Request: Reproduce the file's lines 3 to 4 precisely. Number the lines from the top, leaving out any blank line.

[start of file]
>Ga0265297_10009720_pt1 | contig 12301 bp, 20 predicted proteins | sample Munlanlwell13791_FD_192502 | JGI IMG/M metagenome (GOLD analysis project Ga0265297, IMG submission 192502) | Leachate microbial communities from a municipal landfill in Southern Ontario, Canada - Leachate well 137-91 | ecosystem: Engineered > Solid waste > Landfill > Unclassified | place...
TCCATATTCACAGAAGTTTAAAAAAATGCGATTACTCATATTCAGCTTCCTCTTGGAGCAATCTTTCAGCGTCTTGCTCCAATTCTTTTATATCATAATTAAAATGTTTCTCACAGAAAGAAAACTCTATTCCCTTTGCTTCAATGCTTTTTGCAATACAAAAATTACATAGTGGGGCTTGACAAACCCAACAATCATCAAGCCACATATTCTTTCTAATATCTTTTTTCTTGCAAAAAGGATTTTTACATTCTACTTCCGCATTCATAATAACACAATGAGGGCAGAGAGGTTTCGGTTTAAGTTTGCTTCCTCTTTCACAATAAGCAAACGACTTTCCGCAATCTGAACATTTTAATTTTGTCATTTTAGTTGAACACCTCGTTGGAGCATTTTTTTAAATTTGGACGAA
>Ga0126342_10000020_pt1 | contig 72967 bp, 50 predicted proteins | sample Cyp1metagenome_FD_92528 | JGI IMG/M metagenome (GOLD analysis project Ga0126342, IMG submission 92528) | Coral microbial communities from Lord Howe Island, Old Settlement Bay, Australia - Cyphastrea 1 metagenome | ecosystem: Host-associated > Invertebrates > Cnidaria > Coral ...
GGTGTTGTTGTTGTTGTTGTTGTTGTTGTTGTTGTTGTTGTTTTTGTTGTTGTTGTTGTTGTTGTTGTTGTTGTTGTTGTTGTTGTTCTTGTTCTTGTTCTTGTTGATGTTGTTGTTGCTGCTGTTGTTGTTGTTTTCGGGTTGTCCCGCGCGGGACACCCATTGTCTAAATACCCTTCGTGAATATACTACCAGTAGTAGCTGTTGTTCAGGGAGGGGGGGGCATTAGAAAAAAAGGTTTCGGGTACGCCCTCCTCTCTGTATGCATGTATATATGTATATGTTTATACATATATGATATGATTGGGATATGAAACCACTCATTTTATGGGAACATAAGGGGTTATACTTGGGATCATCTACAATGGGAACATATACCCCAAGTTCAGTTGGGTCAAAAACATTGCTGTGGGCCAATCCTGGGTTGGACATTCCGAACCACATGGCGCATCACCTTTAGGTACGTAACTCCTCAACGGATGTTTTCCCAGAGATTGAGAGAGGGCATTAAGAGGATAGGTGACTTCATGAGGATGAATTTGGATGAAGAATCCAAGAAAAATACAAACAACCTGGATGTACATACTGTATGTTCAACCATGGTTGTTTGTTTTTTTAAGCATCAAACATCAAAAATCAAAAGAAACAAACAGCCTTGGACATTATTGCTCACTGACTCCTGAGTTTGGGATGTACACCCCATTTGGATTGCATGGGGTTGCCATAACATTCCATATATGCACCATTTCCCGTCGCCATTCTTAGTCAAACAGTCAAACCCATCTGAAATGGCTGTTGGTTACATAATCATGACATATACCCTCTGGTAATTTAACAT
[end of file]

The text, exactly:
>Ga0126342_10000020_pt1 | contig 72967 bp, 50 predicted proteins | sample Cyp1metagenome_FD_92528 | JGI IMG/M metagenome (GOLD analysis project Ga0126342, IMG submission 92528) | Coral microbial communities from Lord Howe Island, Old Settlement Bay, Australia - Cyphastrea 1 metagenome | ecosystem: Host-associated > Invertebrates > Cnidaria > Coral ...
GGTGTTGTTGTTGTTGTTGTTGTTGTTGTTGTTGTTGTTGTTTTTGTTGTTGTTGTTGTTGTTGTTGTTGTTGTTGTTGTTGTTGTTCTTGTTCTTGTTCTTGTTGATGTTGTTGTTGCTGCTGTTGTTGTTGTTTTCGGGTTGTCCCGCGCGGGACACCCATTGTCTAAATACCCTTCGTGAATATACTACCAGTAGTAGCTGTTGTTCAGGGAGGGGGGGGCATTAGAAAAAAAGGTTTCGGGTACGCCCTCCTCTCTGTATGCATGTATATATGTATATGTTTATACATATATGATATGATTGGGATATGAAACCACTCATTTTATGGGAACATAAGGGGTTATACTTGGGATCATCTACAATGGGAACATATACCCCAAGTTCAGTTGGGTCAAAAACATTGCTGTGGGCCAATCCTGGGTTGGACATTCCGAACCACATGGCGCATCACCTTTAGGTACGTAACTCCTCAACGGATGTTTTCCCAGAGATTGAGAGAGGGCATTAAGAGGATAGGTGACTTCATGAGGATGAATTTGGATGAAGAATCCAAGAAAAATACAAACAACCTGGATGTACATACTGTATGTTCAACCATGGTTGTTTGTTTTTTTAAGCATCAAACATCAAAAATCAAAAGAAACAAACAGCCTTGGACATTATTGCTCACTGACTCCTGAGTTTGGGATGTACACCCCATTTGGATTGCATGGGGTTGCCATAACATTCCATATATGCACCATTTCCCGTCGCCATTCTTAGTCAAACAGTCAAACCCATCTGAAATGGCTGTTGGTTACATAATCATGACATATACCCTCTGGTAATTTAACAT